New Nissan X-Trail 2017 facelift review
The Nissan X-Trail SUV benefits from trim and tech updates, now we drive the facelifted model in the UK for the first time
The new Nissan X-Trail is still a comfortable car and a credible option for buyers wanting a spacious and practical family SUV. However, a mild mid-life facelift can’t work miracles, and alongside newer rivals such as the accomplished Skoda Kodiaq, the X-Trail can’t hide the fact that it’s an older product. It looks expensive on paper, too, although a variety of tempting finance offers is currently sweetening the deal for buyers.
The Qashqai has been Nissan’s bread-winner in the SUV sector since it launched in 2009, but the X-Trail has also proven an undisputed success for the brand. Last year, more than 19,000 units were sold in the UK, with an astounding 760,000 models finding homes globally.
The current third-generation car has been around since 2013. Four years later, Nissan has freshened it up with a facelift. We've already put it through its paces on European roads, but this is our first chance to try the updated Skoda Kodiaq rival in the UK.
Nissan reckons buyers will continue to shun lower-spec models in favour of plusher versions. Cars like ours in flagship Tekna trim are expected to account for 47 per cent of UK sales, with mid-grade N-Connecta cars claiming another 39 per cent.
More reviews for X-Trail SUV
Car group tests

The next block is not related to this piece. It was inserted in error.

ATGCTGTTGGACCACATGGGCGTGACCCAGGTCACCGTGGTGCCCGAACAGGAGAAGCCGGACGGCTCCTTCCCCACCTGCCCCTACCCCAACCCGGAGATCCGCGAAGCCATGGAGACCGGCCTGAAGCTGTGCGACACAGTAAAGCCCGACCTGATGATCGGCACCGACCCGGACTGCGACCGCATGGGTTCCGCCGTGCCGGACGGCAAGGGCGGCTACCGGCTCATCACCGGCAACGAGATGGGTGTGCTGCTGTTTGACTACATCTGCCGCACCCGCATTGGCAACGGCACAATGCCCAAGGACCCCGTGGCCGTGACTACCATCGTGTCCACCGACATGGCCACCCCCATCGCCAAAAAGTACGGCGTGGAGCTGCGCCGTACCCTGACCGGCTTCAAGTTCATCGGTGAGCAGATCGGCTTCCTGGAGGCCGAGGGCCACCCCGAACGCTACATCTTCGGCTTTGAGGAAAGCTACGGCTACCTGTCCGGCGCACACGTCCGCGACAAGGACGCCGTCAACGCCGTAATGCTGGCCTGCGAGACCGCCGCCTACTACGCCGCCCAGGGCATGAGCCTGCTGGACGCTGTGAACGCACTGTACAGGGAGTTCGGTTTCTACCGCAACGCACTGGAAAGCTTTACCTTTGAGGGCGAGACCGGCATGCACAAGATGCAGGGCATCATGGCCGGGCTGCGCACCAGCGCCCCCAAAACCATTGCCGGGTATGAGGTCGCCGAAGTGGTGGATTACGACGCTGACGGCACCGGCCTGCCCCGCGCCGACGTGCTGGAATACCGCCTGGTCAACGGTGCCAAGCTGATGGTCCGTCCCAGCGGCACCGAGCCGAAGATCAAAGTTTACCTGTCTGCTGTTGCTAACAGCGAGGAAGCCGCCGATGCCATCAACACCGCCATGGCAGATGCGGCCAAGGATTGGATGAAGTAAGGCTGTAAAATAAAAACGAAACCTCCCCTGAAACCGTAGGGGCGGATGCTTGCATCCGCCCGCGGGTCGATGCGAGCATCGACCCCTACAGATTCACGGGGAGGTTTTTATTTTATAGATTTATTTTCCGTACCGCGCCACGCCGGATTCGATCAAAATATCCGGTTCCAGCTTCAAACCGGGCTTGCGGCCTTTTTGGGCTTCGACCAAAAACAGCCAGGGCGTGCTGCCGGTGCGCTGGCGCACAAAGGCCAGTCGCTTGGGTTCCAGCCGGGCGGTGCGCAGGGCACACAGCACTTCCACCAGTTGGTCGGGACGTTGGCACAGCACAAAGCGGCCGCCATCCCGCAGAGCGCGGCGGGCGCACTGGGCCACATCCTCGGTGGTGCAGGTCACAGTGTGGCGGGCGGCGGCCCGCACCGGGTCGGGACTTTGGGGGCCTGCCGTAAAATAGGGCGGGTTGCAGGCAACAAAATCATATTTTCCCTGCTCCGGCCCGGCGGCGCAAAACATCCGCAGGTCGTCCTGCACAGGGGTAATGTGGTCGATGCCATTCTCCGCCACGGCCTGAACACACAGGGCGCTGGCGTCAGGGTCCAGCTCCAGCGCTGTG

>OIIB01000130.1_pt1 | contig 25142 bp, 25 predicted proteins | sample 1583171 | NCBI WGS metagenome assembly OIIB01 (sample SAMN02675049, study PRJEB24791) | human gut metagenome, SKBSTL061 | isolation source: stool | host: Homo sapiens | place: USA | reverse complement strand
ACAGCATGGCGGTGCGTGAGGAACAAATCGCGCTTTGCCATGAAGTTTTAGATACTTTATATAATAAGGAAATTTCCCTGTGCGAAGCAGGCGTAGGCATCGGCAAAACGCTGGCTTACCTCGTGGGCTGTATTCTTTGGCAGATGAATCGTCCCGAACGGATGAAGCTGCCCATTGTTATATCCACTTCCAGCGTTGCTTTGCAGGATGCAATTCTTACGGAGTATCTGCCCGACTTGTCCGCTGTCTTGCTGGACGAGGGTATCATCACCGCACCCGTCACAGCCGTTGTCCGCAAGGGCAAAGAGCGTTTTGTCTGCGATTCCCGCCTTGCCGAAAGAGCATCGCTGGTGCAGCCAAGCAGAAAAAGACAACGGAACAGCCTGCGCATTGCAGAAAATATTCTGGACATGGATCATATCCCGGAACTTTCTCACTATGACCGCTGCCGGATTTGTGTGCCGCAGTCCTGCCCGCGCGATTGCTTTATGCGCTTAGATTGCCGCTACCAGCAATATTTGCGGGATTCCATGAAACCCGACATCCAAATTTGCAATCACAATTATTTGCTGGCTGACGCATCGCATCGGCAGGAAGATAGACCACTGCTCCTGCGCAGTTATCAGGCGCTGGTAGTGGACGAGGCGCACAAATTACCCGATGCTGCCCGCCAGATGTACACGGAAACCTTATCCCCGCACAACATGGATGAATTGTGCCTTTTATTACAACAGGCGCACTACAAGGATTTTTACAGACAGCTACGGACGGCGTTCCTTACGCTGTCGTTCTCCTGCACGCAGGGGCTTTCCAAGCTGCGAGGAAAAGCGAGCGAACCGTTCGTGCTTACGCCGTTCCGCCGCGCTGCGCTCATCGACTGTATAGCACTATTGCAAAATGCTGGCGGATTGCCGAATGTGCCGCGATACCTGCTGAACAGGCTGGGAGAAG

- Nissan X-Trail 2.0 diesel 2017 review
- Nissan X-Trail 1.6 DIG-T review
- New Nissan X-Trail 2014 review
- Nissan X-Trail Tekna diesel review
Used car tests
The 1.6-litre dCi is the cheaper of the two diesel options, with a 1.6-litre petrol also available. New engines aren’t part of the updated package, so power, fuel economy and refinement remain as they were before.
There is a sizeable chasm in terms of grunt between the 1.6 and 2.0-litre diesel unit, though. The faster 175bhp engine also features in the Renault Koleos, and when linked to the optional CVT transmission it’s far smoother and much punchier than the 1.6. Buyers towing heavy loads may find the bigger engine too tempting to ignore.
From behind the wheel there are no surprises. The X-Trail has plenty of body roll, while the steering is soft rather than sharp. On the move it’s a comfortable cruiser with a well judged ride, although it’s fidgety at low speeds – finding bumps and lumps in the road around town. All-wheel-drive cars are capable when confronted with a bit of soft-roading, too, and new features such as an updated hill-start assist system are tailored with muddy stuff in mind.
Nissan has eked out an additional 15 litres of boot space in five-seat models, taking capacity with all the seats in place up to 565 litres. However, it can’t compete with a Skoda Kodiaq’s vast 720-litre load space.
Inside, the infotainment screen is small with outdated graphics, but it’s slick and responsive. New materials and an updated steering wheel lift the X-Trail, although the Kodiaq feels fresher. The Skoda is cheaper as well. Still, Nissan is offering some tempting zero per cent finance deals if you can stump up a hefty deposit.